At about the time of the execution of the charter party the master of the vessel employed one R. W. De Lion as stevedore to load the cargo of wheat on board the vessel, but whether this employment was in fact made before or after the signing of the charter party is not clear from the testimony. It does appear that immediately following the execution of this contract the Portland Shipping Company, acting under the authority claimed to have been conferred upon the charterers by the provision of the contract just cited, appointed Cunningham & Mullens, a firm engaged in the stevedore business at Tacoma, as stevedores to load the vessel, and notified the master of such appointment. The master refused for a time to accept their service, and insisted. upon the employment of De Lion. The result of the controversy was a delay in loading the vessel for the period of about a month, during which time the market price of wheat in Liverpool declined. This action was thereupon brought by the Portland Shipping Company to recover damages sustained by the corporation by reason of such decline in the value of the cargo of wheat for the shipment of which the Alexander Gibson was chartered. The libel was dismissed in the United States district court for the district of Washington, and thereupon an appeal was taken to the United States circuit court for the ninth circuit, where a judgment was rendered in favor of the libelant for the damages arising fretm a decline of Is. 6d. per quarter in the market price of wheat during the detention. From the judgment of the circuit court the claimant has appealed to this court. It appears from the testimony that the employment of De Lion as stevedore was not. satisfactory to the libelant, but the reason for such dissatisfaction was not made known to the master of the vessel at the time the libelant refused to agree to his employment. The employment of Cunningham & Mullens by the charterer was finally accepted by the master, and the rate charged by them for ioading the vessel did not exceed the rate current at that time at Tacoma. The question is whether, under the terms of the agreement, the master of the vessel had the right to insist upon the employment of a stevedore selected by him, as against the employment of stevedores appointed by the charterer. The charter party gave the right of selection of a stevedore to the master of the vessel, subject, however, to the qualification that such selection should be satisfactory to the charterer. The selection in this case was not satisfactory to the latter, but it is contended that, as no dissatisfaction was expressed by the charterer as to the competency and skill of De Lion, it must be presumed that he was satisfactory, and his employment should have been accepted by the charterer. We do not so understand the terms of the contract, since it is expressly provided that the charterer should have the power to ap-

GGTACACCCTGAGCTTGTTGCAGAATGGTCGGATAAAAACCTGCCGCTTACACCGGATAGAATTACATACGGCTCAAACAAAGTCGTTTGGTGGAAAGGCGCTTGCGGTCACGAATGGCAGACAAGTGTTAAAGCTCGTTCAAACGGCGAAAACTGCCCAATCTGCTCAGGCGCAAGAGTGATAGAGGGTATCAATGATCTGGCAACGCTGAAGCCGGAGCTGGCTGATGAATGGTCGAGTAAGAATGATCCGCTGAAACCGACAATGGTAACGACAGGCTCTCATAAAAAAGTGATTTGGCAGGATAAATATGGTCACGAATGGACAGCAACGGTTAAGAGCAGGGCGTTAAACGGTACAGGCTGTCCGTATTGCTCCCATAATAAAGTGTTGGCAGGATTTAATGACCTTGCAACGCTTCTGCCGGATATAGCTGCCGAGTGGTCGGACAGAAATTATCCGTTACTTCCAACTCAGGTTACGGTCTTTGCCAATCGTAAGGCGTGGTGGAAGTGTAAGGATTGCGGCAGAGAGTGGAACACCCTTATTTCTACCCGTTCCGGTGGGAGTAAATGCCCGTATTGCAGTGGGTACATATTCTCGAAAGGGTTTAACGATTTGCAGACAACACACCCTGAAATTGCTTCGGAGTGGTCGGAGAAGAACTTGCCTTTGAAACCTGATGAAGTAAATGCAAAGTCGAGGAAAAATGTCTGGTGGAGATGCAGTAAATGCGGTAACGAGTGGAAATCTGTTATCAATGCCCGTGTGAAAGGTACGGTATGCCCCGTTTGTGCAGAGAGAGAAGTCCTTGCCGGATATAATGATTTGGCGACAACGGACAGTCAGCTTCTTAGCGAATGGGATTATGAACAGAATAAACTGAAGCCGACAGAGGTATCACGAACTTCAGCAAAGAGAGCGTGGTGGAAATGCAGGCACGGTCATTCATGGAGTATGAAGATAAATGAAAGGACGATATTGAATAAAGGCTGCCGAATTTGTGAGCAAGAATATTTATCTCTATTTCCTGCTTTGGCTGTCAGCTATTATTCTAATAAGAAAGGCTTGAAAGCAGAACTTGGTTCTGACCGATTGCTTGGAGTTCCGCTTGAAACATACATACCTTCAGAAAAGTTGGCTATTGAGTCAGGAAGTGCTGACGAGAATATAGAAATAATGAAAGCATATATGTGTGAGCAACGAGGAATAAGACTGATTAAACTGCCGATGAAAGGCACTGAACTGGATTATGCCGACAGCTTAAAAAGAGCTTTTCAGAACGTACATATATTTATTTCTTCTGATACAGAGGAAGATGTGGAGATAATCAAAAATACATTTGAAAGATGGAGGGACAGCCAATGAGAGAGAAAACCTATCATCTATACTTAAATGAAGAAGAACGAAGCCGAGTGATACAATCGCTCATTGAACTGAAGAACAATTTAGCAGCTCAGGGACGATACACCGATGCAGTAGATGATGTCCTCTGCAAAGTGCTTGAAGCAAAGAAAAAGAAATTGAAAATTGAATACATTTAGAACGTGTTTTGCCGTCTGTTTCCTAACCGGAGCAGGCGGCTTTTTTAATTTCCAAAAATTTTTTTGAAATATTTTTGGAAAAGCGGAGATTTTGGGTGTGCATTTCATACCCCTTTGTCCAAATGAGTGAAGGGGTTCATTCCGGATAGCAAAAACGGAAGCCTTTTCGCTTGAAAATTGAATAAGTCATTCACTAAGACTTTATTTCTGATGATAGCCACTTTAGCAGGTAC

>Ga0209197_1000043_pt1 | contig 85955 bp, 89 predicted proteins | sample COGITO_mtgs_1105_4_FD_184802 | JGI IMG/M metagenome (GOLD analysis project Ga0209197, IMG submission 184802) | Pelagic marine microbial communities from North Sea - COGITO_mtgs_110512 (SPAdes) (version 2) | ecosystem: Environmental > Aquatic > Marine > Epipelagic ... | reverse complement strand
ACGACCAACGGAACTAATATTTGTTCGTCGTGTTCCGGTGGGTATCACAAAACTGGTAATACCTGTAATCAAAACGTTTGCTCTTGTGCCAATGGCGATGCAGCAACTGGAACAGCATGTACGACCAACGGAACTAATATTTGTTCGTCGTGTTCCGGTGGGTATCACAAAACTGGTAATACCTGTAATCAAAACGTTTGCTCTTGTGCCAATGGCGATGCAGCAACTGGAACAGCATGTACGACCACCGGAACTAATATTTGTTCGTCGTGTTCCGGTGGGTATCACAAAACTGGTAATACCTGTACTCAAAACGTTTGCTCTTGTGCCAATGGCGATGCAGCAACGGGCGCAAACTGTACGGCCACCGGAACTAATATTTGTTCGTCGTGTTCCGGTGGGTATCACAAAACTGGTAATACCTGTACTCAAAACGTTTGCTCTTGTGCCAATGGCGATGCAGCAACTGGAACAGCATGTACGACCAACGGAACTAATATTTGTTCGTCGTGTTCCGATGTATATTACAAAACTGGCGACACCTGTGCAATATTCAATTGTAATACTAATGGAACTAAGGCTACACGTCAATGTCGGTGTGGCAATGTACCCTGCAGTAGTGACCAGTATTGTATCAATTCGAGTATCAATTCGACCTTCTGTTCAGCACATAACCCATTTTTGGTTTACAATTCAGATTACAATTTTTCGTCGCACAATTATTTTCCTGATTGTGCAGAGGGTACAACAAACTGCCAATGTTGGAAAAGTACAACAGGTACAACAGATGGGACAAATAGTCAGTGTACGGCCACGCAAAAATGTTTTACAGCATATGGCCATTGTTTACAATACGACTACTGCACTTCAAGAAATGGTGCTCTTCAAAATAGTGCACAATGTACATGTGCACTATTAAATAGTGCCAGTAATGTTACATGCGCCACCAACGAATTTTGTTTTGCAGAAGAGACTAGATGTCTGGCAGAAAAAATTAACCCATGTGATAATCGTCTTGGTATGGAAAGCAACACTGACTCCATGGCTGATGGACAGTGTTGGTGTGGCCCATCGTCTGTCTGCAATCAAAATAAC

THE DANIEL BURNS.